The detailed calculations are worked out as follows:
1. In terms of potential to give, the Finance Team in College Green look at the Usual Sunday Attendance (USA) for each parish (as recorded by the PCC in their annual mission statistics). Across the Benefice a three year average USA is then calculated so that there won’t be a sudden jump if your congregation has grown.
2. The Finance Team looks at the clergy provision, i.e. the ministry received. For example, your benefice may have one full time vicar with no supporting clergy. The cost of a full time stipendiary vicar for 2018 was approximately £67k. This cost includes housing, pension and training; the actual stipend for 2018 was £26,136. Also included in this cost are the shared diocesan and national costs and these are calculated and weighted by reference to the number of stipendiary, house for duty and self-supporting posts within the benefice.
These two figures are then applied to the Deanery allocation and an amount suggested for each Parish in order to meet the needs of the Diocese and ensure the continuing mission of the church and the provision of clergy to each Parish.
A thought …
Remember, holding back or not contributing Parish Share has a consequence on others. If a parish/benefice does not meet its Parish Share, then other parishes in the deanery have to give more to cover for them.
Ultimately a parish/benefice may be without a priest because there is not enough in the common purse and a fundamental part of what it means to be Church, and what it means to be the Church of England, could be lost.
So what are the Fundamental Principles to Christian Giving when we are considering talking about it in our churches?
#1 Faith-raising not Fund-raising.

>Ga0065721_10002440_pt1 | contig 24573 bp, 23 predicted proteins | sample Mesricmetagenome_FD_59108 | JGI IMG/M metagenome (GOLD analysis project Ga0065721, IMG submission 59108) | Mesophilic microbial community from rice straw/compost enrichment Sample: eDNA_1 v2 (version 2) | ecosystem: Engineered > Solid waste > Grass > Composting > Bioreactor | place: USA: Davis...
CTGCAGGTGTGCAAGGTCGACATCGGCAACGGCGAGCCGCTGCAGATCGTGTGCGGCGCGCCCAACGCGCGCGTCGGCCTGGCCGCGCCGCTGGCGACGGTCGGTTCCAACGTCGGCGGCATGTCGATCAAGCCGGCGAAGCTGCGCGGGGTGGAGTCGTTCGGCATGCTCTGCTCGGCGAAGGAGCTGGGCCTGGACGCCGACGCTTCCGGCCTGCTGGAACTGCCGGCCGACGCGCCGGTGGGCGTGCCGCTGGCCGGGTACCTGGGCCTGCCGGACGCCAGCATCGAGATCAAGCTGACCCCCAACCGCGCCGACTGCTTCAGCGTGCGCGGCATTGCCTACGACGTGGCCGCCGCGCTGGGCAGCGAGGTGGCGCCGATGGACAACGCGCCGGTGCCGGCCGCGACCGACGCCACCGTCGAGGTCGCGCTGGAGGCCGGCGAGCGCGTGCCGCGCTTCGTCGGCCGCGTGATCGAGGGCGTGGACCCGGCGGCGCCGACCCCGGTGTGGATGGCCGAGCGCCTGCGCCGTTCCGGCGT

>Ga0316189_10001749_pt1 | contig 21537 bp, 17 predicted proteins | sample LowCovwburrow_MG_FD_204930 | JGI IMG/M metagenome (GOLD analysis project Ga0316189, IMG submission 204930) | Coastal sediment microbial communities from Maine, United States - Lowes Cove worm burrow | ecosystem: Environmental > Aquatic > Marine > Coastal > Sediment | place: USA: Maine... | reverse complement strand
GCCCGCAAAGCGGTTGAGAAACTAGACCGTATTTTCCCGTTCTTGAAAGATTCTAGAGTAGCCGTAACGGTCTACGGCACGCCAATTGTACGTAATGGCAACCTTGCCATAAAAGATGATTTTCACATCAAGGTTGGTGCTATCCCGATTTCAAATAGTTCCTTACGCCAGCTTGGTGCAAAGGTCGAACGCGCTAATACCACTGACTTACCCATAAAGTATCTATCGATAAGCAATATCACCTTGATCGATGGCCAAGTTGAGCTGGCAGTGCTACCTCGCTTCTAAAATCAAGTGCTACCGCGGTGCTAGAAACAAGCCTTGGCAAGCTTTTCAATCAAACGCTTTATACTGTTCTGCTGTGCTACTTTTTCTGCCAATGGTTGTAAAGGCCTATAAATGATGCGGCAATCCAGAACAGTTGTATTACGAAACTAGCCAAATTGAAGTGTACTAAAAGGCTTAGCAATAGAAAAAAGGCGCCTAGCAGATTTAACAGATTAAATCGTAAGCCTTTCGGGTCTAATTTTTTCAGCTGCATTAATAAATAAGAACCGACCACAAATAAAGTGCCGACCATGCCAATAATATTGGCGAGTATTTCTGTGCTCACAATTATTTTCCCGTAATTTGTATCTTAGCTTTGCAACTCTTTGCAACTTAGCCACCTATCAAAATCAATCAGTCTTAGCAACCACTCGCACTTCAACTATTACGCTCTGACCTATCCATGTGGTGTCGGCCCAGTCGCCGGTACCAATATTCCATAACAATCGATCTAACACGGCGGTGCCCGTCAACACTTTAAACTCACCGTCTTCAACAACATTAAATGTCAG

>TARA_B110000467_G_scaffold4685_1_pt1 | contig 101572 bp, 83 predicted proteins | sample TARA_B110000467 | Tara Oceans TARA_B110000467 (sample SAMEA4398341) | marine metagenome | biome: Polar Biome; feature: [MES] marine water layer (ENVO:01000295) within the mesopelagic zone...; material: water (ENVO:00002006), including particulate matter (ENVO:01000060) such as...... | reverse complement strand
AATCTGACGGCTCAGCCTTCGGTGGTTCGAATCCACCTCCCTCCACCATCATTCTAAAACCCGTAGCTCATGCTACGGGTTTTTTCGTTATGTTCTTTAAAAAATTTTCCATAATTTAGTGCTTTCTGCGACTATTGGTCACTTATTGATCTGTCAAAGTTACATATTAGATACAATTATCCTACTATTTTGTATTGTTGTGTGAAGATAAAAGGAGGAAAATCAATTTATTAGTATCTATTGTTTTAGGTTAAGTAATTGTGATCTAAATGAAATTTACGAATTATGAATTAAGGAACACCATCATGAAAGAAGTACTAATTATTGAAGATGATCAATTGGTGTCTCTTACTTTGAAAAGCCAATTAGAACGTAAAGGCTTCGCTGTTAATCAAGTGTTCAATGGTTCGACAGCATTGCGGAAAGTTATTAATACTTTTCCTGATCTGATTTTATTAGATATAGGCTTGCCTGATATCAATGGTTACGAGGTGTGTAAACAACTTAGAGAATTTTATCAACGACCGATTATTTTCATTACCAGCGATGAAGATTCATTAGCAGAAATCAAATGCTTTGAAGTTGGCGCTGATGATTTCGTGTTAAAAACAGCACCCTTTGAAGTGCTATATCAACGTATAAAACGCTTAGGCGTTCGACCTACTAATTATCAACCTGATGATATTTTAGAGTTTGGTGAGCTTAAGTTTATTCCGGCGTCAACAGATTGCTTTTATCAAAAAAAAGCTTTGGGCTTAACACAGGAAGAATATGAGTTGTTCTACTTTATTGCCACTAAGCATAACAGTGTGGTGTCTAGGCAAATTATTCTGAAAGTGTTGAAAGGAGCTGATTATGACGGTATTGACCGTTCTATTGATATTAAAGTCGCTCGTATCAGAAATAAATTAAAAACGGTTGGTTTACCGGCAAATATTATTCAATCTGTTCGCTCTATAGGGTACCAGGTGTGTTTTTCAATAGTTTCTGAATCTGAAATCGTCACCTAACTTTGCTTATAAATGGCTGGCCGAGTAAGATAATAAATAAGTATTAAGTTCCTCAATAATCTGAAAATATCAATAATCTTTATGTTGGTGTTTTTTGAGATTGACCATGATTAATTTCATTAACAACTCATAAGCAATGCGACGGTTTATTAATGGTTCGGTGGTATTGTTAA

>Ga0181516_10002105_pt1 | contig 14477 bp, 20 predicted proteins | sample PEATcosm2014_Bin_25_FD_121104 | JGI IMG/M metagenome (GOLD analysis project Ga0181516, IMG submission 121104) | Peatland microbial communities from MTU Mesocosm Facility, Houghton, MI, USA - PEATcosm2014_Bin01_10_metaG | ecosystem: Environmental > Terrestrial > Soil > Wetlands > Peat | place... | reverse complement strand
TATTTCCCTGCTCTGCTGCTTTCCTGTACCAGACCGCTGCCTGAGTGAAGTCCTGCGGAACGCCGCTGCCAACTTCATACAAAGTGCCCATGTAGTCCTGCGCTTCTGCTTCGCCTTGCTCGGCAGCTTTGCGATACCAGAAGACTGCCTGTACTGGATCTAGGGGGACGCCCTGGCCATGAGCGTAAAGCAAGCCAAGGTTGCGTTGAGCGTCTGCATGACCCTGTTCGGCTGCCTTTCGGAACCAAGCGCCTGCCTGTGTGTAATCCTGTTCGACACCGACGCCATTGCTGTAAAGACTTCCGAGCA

The principal aim in encouraging giving is actually to help Christians grow in faith. It is this growth in faith that will fuel real generosity over time and not the other way round. So talking about Giving is actually to encourage Discipleship.
#2 We are stewards!
The Bible teaches time and time again that all that we have comes from God. We are simply stewards of his generosity during our time on earth and we are charged with using his generosity wisely.
#3 Abundance not scarcity.
The challenge to all Christians is to learn to give out of our abundance (what the Old Testament often calls the First Fruits) rather than what we have left over or what is just in our pockets. Our giving should be a priority, not an afterthought
#4 Resourcing Mission.
Our giving should be in response to God’s gifts to us, and to resource His mission to the world and not simply to keep the show on the road.
In encouraging giving, we simply extend God’s invitation to participate in His mission to those around us.
Whilst these are fundamental to Christian Giving, each individual is on their own journey of Discipleship and how that relates to their attitude to money and the church will vary. And how we develop habits of generosity in response to God’s love may take a lifetime.
The Church of England has developed the following helpful six steps of giving to better explain how this journey progresses.
Steps in Giving
Step 1 – Survival
“I give a bit when I’m asked because the church ought to be there in case I need it.”
The need is survival and there’s a chance that the church might help. The relationship with the church is that I know it’s there if I need it – all being well, I won’t!
Step 2 – Supermarket
“I’m happy to pay towards the cost of the bits of the church that I want and enjoy.”
The need is safety and by treating the church on my terms I feel safe and unchallenged. I see myself as a customer.
Step 3 – Support
“The work of the Church is important and so I’ll support it.”
I have a need for belonging. I see myself as a member of the supporters’ club.
Step 4 – Subscription
“I see myself as a member and I wish to contribute to my fair share of the costs.”
The need is identity – I’m recognised and I’m playing my part.
Step 5 – Submission
“My understanding of being a disciple is that I should put God first in my life. “
I see a deeper meaning in life and my giving responds to God and not just the needs of the Church.
Step 6 – Sacrifice
“My Christian calling is to be Christ-like and so naturally I give joyfully and sacrificially – following Christ.”
The Giving Toolbox has been developed to help both individuals and churches move along this pathway to a deeper understanding of how to respond to God’s love through the gifts we make through the church.
A short video to explain how the Diocese is funded